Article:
PBS has come a long way since its days as an outlet for local television programs, odd British TV imports, and documentaries about obscure topics from around the world. The PBS of 2019 is filled with top-notch, network-quality (or better) storytelling, both fictional and factual. And the latest PBS gem is its weekly series Breakthrough: The Ideas that Changed the World.
If you missed last week’s fourth episode, The Car, don’t despair. You can watch it right here. And you should. But hurry—according to the PBS website, it expires June 5. We’re pretty sure that means the link will no longer work.
Breakthrough: The Ideas that Changed the World takes a fascinating, 55-minute look at the history of the automobile. We’ll let the unmistakable voice of narrator Patrick Stewart sum it up for you:
“From the earliest of times, we humans have been driven to explore. This innate instinct mobilized humanity—and it changed the world. And it’s about to transform us again. The story of how we got here is full of astonishing twists and unlikely turns. It would take an alliance with a dangerous predator, devastating floods, a 19th-century publicity stunt, an avalanche of horse manure, exploding cannons, and a trip to the slaughter house to get the ultimate freedom machine: the car.
“These are the inventions that have defined our age and changed our world forever… allowed us to move both on the ground and in the air, to connect and to explore the furthest regions of the universe—each a story of ingenuity… of wonder… of Breakthrough.”
If you aren’t intrigued enough already, here are a few snippets to get your motor running.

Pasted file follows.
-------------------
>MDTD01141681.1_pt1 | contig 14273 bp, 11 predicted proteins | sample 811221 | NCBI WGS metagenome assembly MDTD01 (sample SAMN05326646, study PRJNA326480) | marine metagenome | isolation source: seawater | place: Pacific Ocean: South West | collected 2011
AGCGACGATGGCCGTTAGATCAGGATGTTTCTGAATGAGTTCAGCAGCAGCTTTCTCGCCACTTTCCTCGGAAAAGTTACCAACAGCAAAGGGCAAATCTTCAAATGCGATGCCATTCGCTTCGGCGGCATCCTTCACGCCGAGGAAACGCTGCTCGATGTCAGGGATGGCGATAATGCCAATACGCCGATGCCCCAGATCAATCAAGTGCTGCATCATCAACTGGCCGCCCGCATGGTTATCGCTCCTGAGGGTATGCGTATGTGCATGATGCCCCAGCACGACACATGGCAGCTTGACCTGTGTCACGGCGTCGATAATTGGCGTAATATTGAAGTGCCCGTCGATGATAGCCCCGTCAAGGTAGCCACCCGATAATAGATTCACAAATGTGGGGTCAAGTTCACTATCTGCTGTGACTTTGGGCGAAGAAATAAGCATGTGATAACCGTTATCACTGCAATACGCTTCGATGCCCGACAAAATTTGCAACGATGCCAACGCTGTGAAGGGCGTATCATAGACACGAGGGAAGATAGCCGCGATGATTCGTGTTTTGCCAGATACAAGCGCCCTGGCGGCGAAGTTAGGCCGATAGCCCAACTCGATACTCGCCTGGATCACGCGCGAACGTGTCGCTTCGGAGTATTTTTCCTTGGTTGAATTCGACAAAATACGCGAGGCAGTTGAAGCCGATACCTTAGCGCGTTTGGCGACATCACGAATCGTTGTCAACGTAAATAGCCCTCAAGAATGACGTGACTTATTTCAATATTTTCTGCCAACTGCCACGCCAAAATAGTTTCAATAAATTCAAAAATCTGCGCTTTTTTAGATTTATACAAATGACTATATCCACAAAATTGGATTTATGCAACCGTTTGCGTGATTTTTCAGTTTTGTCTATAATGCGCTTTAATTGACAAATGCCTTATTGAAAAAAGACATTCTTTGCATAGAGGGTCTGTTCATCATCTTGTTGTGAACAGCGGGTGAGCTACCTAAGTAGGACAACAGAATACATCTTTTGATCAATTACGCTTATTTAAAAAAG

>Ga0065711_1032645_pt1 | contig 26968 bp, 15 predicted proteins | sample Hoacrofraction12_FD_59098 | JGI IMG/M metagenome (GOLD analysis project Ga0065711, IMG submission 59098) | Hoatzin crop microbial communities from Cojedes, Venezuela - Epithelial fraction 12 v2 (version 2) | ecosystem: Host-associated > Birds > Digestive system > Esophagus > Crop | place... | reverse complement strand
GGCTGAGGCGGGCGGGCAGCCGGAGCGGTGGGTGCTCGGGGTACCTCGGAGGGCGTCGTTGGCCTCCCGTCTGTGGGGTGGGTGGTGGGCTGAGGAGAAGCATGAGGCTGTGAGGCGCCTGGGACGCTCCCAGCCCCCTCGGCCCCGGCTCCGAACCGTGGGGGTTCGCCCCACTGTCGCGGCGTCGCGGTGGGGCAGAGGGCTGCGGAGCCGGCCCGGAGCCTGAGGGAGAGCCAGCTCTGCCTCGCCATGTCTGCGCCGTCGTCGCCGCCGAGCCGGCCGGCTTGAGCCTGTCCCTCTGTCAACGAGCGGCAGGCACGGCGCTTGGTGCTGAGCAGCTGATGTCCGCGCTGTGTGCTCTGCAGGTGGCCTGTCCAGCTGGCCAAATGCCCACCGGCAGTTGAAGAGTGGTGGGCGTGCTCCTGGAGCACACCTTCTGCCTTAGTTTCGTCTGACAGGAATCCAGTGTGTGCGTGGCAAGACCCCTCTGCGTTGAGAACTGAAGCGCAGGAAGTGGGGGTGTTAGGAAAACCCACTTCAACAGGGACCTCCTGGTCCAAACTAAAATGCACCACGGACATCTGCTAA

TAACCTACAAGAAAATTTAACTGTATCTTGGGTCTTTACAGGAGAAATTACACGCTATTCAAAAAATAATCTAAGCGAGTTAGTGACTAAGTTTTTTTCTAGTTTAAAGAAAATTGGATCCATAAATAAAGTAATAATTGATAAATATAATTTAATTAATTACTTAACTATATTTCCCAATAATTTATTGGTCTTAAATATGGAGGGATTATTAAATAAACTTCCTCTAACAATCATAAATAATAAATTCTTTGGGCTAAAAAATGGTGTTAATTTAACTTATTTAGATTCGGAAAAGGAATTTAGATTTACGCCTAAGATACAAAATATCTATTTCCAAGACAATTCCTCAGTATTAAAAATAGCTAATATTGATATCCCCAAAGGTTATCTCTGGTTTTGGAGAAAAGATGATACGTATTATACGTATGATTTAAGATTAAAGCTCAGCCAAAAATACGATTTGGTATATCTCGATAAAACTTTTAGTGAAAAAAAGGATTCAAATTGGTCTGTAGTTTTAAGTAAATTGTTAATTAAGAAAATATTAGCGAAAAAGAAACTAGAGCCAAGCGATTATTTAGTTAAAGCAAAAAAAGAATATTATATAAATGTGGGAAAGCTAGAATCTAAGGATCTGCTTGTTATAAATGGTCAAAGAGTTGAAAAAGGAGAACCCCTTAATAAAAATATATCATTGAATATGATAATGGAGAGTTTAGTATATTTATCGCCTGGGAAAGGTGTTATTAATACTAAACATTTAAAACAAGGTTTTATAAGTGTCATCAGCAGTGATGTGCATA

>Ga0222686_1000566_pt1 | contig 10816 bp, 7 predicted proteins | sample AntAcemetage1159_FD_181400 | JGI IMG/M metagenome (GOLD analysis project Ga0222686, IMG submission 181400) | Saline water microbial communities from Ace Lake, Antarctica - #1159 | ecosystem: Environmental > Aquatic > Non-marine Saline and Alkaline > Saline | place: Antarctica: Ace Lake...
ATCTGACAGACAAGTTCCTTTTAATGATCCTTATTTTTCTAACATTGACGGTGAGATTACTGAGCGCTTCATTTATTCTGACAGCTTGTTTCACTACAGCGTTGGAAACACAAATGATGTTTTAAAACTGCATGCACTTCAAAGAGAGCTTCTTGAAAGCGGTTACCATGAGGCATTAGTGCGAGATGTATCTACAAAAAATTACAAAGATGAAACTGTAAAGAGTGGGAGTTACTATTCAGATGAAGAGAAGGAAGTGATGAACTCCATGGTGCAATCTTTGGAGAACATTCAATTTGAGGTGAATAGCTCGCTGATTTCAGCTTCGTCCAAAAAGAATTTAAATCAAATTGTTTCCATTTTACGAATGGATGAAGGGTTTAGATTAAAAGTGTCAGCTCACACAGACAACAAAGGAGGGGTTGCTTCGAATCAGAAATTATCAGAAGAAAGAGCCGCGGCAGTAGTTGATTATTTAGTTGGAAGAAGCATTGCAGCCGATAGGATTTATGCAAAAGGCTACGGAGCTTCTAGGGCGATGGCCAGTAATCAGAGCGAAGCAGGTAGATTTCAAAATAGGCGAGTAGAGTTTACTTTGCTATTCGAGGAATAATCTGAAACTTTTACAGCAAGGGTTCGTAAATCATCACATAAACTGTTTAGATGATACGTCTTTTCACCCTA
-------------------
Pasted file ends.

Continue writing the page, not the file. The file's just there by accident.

Go for a ride through the 9000-year history of the car, from its roots in dogsleds to Henry Ford’s affordable and assembly-line-built Model T, and meet the scientists working on the next generation of self-driving automobiles.
In 1886, German inventor and engineer, Karl Benz, has his patent accepted for what is regarded as the world’s first automobile, but it’s a failure. Benz doesn’t sell a single one for two years. Facing financial ruin, he plunges into depression. Thankfully for humanity, one person sees great potential in his “motor wagon”—someone who also knows how to create a bit of publicity, Benz’s wife, Bertha.
In 1909, the Model T’s first year of production, Henry Ford sells over 10,000 cars at $825 each. It’s a promising start, but it’s still only affordable for the well off. Ford has set his sights on creating a car for “everyman.” He needs to speed up the Model T’s construction and slash its price in half. Therein lays the challenge. The solution comes from a visit to a Chicago slaughterhouse. (A disassembly line, if you will.)